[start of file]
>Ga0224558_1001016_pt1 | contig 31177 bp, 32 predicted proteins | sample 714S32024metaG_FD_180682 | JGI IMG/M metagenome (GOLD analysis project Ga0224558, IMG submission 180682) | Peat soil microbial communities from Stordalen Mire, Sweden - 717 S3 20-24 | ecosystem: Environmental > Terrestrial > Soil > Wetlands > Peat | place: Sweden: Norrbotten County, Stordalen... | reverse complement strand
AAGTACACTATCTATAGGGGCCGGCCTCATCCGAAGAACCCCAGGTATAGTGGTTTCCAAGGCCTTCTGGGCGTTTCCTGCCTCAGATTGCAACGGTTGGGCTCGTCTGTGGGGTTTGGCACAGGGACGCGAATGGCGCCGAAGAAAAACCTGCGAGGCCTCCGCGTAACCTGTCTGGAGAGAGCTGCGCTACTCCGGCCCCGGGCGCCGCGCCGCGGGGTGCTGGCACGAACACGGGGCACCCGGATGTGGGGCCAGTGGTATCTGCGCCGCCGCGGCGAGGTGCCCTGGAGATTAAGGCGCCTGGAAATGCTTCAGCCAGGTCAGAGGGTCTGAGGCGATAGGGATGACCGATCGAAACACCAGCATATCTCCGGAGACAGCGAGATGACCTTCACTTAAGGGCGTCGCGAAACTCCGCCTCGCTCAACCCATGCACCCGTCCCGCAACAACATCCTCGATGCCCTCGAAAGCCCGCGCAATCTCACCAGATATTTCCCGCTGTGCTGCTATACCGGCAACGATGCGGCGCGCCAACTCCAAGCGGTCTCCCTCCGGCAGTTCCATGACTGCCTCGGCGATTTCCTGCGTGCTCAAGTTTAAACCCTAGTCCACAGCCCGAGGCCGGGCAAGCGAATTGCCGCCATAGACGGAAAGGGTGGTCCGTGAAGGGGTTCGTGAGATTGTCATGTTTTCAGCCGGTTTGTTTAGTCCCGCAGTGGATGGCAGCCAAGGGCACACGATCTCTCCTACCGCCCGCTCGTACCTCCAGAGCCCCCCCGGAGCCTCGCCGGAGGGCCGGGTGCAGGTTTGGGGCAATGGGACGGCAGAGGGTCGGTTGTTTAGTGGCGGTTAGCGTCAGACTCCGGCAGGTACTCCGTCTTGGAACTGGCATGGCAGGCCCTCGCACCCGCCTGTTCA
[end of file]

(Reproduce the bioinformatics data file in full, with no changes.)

>Ga0224558_1001016_pt1 | contig 31177 bp, 32 predicted proteins | sample 714S32024metaG_FD_180682 | JGI IMG/M metagenome (GOLD analysis project Ga0224558, IMG submission 180682) | Peat soil microbial communities from Stordalen Mire, Sweden - 717 S3 20-24 | ecosystem: Environmental > Terrestrial > Soil > Wetlands > Peat | place: Sweden: Norrbotten County, Stordalen... | reverse complement strand
AAGTACACTATCTATAGGGGCCGGCCTCATCCGAAGAACCCCAGGTATAGTGGTTTCCAAGGCCTTCTGGGCGTTTCCTGCCTCAGATTGCAACGGTTGGGCTCGTCTGTGGGGTTTGGCACAGGGACGCGAATGGCGCCGAAGAAAAACCTGCGAGGCCTCCGCGTAACCTGTCTGGAGAGAGCTGCGCTACTCCGGCCCCGGGCGCCGCGCCGCGGGGTGCTGGCACGAACACGGGGCACCCGGATGTGGGGCCAGTGGTATCTGCGCCGCCGCGGCGAGGTGCCCTGGAGATTAAGGCGCCTGGAAATGCTTCAGCCAGGTCAGAGGGTCTGAGGCGATAGGGATGACCGATCGAAACACCAGCATATCTCCGGAGACAGCGAGATGACCTTCACTTAAGGGCGTCGCGAAACTCCGCCTCGCTCAACCCATGCACCCGTCCCGCAACAACATCCTCGATGCCCTCGAAAGCCCGCGCAATCTCACCAGATATTTCCCGCTGTGCTGCTATACCGGCAACGATGCGGCGCGCCAACTCCAAGCGGTCTCCCTCCGGCAGTTCCATGACTGCCTCGGCGATTTCCTGCGTGCTCAAGTTTAAACCCTAGTCCACAGCCCGAGGCCGGGCAAGCGAATTGCCGCCATAGACGGAAAGGGTGGTCCGTGAAGGGGTTCGTGAGATTGTCATGTTTTCAGCCGGTTTGTTTAGTCCCGCAGTGGATGGCAGCCAAGGGCACACGATCTCTCCTACCGCCCGCTCGTACCTCCAGAGCCCCCCCGGAGCCTCGCCGGAGGGCCGGGTGCAGGTTTGGGGCAATGGGACGGCAGAGGGTCGGTTGTTTAGTGGCGGTTAGCGTCAGACTCCGGCAGGTACTCCGTCTTGGAACTGGCATGGCAGGCCCTCGCACCCGCCTGTTCA